February 11, 2016
I began my first post at Andy Unedited with these words: "To write a blog, you need to have an interesting personality or provocative opinions. I have neither."
Nine years and over four hundred blogs later, it's still true. My kids nicknamed me Eeyore. I reckon I have the emotional range of a turnip. And I am at my most passionate when it comes to commas.
Although February 12, 2016, is my last day at IVP after over forty years as a full-time employee and thousands of IVP books published, by the good graces of folks here at IVP, I shall continue Andy Unedited. I will, however, now don the guise of a guest blogger.
I have enjoyed the opportunity to inflict such opinions as I have on an unsuspecting public. So if there are topics you think I should address, continue to let me know. Books, ideas, publishing, writing, history, editing, leadership, scholarship--all these and more continue to be important to me, and I think important to society.
But blogging needs one other element--fun. And as long as that lasts, so shall Andy Unedited.
Photo credit: Cindy Bunch. My IVP office before I packed up my library of 2,500 IVP books and shipped them off to Christian students and seminary libraries in the Majority World.
November 13, 2008
April 25, 2008
Just over a year ago I posted my first blog on Andy Unedited, stating that “to write a blog, you need to have an interesting personality or provocative opinions. I have neither.” I’m still not sure I have either, but in this, my one hundredth posting, I do know I’m having fun.
Here are some highlights from the first 100:
Mistiest Watercolored Memory: Vice President of Looking Out of the Window. It brought back lots of found recollections about my dad.
Most Controversial: The Serial Comma and the Plagues of Egypt. Who would have thought the lowly comma could arouse such passions?
Most Whimsical: Dear Santa. Old St. Nick brings out the wish list in us all.
Title with the Cleverest Rhyme: Do You Itch for a Niche or Are You on the Leash of Your Niche? Actually, it was the only title with a rhyme.
Truest Confession: Trashing a Book. Guilt still hangs over me for this.
Most Opinionated: Grammar Was Made for People, Not People for Grammar. I guess I do have some opinions after all.
Biggest Grammatical Error: Publishing that Lasts. I'm afraid that first sentence was not a case of breaking the rules on purpose, as my loving wife gleefully pointed out.
Post That Made My Staff the Most Nervous: "I Love to Fire People." There was really no need to worry. I haven't fired anyone . . . yet!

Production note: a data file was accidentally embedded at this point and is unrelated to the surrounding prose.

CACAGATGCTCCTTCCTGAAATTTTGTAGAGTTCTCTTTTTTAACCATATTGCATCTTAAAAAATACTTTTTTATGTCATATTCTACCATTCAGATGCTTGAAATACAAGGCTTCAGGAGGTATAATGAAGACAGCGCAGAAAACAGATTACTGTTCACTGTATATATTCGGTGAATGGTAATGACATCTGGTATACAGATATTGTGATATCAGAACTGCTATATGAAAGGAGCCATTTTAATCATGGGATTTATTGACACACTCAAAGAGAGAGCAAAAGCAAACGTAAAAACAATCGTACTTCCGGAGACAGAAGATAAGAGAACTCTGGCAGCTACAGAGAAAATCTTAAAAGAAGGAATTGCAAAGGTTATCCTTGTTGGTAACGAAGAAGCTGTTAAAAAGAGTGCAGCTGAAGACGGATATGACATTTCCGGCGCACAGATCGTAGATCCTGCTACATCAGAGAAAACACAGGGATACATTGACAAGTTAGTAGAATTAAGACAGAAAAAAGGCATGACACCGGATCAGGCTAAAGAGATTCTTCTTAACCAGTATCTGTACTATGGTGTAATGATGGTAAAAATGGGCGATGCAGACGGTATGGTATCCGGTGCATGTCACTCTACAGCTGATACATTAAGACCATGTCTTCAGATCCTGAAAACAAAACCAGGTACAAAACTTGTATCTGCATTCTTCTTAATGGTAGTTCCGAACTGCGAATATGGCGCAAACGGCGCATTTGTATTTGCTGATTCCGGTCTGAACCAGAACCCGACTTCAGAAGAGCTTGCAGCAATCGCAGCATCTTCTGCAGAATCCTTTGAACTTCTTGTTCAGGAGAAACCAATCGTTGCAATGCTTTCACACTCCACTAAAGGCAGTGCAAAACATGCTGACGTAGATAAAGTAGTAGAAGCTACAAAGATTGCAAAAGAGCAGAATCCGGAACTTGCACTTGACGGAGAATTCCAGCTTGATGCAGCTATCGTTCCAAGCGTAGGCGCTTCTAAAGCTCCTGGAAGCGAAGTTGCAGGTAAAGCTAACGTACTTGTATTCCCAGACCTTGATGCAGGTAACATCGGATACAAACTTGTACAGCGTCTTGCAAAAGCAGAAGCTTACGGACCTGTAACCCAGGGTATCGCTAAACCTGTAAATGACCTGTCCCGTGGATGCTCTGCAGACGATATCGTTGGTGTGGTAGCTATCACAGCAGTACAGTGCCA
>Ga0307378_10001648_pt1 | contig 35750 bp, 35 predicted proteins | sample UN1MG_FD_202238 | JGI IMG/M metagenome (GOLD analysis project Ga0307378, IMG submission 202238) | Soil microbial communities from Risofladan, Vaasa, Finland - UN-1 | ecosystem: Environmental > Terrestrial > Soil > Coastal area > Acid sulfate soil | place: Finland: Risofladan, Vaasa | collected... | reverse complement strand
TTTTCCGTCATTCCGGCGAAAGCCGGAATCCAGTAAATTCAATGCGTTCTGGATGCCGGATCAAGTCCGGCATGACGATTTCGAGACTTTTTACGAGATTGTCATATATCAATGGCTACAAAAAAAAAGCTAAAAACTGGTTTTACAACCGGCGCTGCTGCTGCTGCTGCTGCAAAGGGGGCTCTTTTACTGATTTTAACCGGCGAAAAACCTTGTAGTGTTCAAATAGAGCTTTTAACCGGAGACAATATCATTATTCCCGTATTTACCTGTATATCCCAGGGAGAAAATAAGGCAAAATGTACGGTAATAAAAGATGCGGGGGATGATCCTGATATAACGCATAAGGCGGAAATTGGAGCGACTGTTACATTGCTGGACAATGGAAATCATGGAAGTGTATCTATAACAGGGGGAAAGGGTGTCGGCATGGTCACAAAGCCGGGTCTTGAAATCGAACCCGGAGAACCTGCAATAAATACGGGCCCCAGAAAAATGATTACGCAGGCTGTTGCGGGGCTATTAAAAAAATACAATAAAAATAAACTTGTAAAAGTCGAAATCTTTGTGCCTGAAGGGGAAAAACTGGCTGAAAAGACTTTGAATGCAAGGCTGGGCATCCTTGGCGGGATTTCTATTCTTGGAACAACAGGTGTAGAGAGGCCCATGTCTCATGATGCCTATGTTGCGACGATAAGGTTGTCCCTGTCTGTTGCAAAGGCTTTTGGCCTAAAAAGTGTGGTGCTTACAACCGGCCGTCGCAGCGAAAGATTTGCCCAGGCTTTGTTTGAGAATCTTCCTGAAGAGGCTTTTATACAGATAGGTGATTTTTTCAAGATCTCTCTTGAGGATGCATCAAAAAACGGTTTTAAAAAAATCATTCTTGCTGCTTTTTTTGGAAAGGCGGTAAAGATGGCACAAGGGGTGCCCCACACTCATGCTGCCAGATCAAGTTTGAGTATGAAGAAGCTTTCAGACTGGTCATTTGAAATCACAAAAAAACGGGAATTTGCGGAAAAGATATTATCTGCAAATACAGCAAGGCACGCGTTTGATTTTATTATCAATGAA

Posted by Andy Le Peau at 8:50 AM
March 12, 2008
It’s always a challenge when an employee leaves unexpectedly. She finds another job. He moves because his spouse took a position out of state. But when that employee was especially excellent or in a particularly critical role, it makes things even tougher. There’s work that needs to be done--important work, work with crucial deadlines looming and no one else to fill in. The pressure to hire and hire quickly works on you, gnaws at you, weighs on you. The temptation is to find the first warm body you can and throw that person at the work. I have one word for you: Resist.
One of the easiest and most common hiring mistakes is to hire a candidate you have doubts about just because you are desperate to fill a position. I don’t think I have ever seen this work. As a manager, you are trading a seemingly short-term fix for a long-term problem.
It’s hard, but the best thing you can do is wait until you have found the right person. It will be hard on you and the rest of the team to be short-handed for a while. But it will be easier on you and on the team if you find someone who is able to pull his or her own weight in the long run.
Otherwise you’ll have team members who resent having to pick up the pieces for the new employee who just can’t seem to get the job done or get it done right. And you will spend an inordinate amount of time trying to get the new employee up to speed, correcting the deficiencies and working through tensions in the team. As a result, the work might even be done as slowly as if the position were still vacant.
Ultimately, you will probably have to work through a way to help this person move on to another job, voluntarily or not. That is never a happy prospect, nor is it quick. Once again, you’ve lost time and effort on the important work that needs to be done.
Take the time to hire well the first time, and save yourself time, money and grief.Continue reading "Hiring Haste Makes Workplace Waste"
May 2, 2007
Reading history is a favorite hobby. And I have happily returned to David McCullough's books time and again. His 1776 was not a disappointment. An informative, interesting read, as you would expect. One expectation I had that turned out not to be the case was that I thought it would have more on the Continental Congress and the writing of the Declaration of Independence. Instead it followed the less worn path of the military history of that year. Not a bad choice, I would say.
Perhaps the most surprising thing in the whole book however was the following statement:Continue reading "Entitlement"
Posted by Andy Le Peau at 4:23 AM
April 11, 2007
To write a blog, you need to have an interesting personality or provocative opinions. I have neither.
But as I wrote Heart. Soul. Mind. Strength. (IVP, 2006), the history of InterVarsity Press over its first 60 years, I began to realize, I do have opinions, opinions about publishing. They may not be interesting, but they are strong.Continue reading "Inflicting My Opinions"